The 5 Anime that Shaped Toonami in the 90s

Back in 1997, The Cartoon Network, Inc. debuted something new and exciting; a block of programming dedicated mostly to action-fueled cartoons, and they called it Toonami.

Originally scheduled in the afternoon, Toonami set its sights on viewers aged 9-15 with 80s fan favorite shows like Voltron, Robotech and Thundercats. It also debuted an English dub of Sailor Moon. With each year that followed, the network peppered in more Japanese Animation to increase the flavor of Toonami.

As we moved into the new millennium, Toonami awarded existing fans of Japanese Animation, as well as newbies to the genre, a treasure trove of anime to view by adding visually stunning shows like Ronin Warriors, Dragon Ball Z, and Mobile Suit Gundam Wing.

And as the block of animation tilted further to Japanese Anime, it transitioned into a Saturday Night slot of time to fit its bold shape better. This is how many people remember Toonami’s old shows the best; a late-night block of thrilling anime that got its claws into viewers. Man, it was great back then, wasn’t it?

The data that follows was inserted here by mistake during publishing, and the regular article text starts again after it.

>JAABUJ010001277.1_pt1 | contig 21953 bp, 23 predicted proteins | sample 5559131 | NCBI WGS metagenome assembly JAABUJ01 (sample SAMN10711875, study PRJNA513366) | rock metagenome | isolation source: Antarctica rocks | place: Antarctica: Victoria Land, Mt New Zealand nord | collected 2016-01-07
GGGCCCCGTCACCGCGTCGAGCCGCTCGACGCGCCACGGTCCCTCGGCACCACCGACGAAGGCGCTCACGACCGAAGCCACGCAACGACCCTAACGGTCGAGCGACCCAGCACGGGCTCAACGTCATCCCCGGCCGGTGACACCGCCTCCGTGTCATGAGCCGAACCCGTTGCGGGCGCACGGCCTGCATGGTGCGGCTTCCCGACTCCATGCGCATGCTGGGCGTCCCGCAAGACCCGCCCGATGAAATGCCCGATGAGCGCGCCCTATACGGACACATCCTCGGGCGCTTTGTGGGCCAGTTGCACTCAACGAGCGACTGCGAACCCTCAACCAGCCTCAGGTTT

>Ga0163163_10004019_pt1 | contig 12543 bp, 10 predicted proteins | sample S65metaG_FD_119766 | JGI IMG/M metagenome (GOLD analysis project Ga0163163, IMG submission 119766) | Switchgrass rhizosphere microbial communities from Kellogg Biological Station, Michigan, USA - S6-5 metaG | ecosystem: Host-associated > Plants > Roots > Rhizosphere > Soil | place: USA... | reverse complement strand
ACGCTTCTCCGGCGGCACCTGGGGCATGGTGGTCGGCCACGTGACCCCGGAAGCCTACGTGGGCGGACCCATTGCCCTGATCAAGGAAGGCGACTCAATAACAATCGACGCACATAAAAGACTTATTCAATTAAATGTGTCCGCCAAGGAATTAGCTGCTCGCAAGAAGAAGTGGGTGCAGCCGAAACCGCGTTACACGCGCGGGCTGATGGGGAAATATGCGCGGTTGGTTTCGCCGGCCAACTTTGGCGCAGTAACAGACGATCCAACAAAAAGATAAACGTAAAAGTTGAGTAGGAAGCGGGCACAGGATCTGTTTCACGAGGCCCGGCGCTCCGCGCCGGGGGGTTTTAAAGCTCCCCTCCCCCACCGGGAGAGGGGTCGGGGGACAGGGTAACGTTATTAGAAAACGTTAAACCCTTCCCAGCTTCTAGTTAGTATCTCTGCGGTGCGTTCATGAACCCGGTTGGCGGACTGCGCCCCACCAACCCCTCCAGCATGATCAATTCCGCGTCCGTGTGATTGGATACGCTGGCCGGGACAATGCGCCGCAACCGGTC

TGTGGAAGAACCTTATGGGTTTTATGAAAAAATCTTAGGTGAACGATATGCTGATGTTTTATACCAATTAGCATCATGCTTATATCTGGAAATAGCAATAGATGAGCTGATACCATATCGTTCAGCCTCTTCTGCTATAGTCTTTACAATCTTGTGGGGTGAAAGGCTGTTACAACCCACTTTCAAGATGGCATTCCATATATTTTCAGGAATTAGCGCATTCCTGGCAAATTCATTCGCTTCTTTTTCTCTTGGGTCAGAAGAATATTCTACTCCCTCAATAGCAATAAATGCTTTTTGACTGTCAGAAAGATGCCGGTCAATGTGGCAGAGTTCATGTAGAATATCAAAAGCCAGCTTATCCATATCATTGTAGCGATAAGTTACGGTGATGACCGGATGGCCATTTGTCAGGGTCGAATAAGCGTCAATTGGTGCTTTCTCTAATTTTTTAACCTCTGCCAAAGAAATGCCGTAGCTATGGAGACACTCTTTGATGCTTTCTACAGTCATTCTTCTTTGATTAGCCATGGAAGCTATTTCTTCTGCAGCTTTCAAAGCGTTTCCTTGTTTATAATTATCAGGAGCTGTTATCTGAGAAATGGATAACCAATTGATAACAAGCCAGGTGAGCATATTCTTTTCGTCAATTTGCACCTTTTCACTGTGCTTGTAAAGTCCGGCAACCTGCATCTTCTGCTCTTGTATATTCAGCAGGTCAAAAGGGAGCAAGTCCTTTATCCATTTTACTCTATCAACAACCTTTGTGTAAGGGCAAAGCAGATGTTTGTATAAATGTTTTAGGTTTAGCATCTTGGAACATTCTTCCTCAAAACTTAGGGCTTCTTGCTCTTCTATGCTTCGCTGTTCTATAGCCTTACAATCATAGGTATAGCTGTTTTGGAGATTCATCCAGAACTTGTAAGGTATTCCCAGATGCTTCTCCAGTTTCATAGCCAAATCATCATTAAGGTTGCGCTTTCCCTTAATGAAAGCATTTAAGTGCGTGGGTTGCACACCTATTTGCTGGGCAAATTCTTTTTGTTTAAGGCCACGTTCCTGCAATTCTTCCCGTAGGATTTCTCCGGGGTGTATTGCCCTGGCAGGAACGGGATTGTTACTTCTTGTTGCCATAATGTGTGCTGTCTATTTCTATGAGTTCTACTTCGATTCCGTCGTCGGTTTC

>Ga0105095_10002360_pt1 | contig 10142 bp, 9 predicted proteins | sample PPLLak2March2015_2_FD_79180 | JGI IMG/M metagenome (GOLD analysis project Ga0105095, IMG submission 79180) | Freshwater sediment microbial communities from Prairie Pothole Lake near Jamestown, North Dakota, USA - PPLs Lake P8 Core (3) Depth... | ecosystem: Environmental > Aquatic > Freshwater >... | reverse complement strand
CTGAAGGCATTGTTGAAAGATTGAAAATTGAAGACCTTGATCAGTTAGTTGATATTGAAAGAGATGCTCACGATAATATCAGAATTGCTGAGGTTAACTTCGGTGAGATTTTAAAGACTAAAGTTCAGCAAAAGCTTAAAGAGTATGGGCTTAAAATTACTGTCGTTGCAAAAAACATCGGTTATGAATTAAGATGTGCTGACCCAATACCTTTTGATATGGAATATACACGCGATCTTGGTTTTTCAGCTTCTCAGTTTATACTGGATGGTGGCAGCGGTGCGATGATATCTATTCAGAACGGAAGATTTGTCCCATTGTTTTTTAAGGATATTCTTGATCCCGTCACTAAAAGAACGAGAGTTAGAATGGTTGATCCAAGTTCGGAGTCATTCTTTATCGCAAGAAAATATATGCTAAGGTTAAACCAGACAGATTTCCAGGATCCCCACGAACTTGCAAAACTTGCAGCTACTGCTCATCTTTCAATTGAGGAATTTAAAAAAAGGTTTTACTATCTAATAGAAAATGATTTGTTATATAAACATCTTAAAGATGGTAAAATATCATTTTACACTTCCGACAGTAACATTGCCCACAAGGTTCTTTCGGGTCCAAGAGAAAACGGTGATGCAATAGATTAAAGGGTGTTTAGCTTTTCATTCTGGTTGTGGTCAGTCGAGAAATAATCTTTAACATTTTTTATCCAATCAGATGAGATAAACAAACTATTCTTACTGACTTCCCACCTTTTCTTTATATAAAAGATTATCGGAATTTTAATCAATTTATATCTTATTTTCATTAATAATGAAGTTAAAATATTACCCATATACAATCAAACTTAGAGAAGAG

When looking back at the Toonami original lineup, it’s hard not to feel nostalgic.

The Anime that Aired on Toonami in the 1990s

1. Voltron: Defender of the Universe

Hyakujuu-Ou GoLion – 1981 to 1982

Voltron aired its original and most recognizable iteration, Lion Force Voltron from 1984 to 1985. Lion Force introduced many of us to our first giant robot, albeit in the form of five smaller robots that came together. Since then, we have seen this in many other shows including Transformers and Mighty Morphing Power Rangers. 

Voltron may have been children’s programming, but the storylines depicted action, adventure, drama, and scary scenarios of impending death and destruction.

2. Robotech

Macross – 1982 to 1983

Robotech is some of the richest storytelling anyone who grew up in the 80s or 90s faced. Have you read the books? There are dozens of them. Robotech, a Japanese Animated Cartoon, started in 1982 and went on for 85 serialized episodes. Following the show, there were many more movies and one-shots to enjoy.

Robotech featured stories of war, first on a global scale that threatened to wipe out the human race, then on a cosmic scale when an alien race attacked Earth. It also featured love and loss. We regularly witnessed characters, good and bad, die. Note: no one parachuted out at the last-minute like on GI JOE.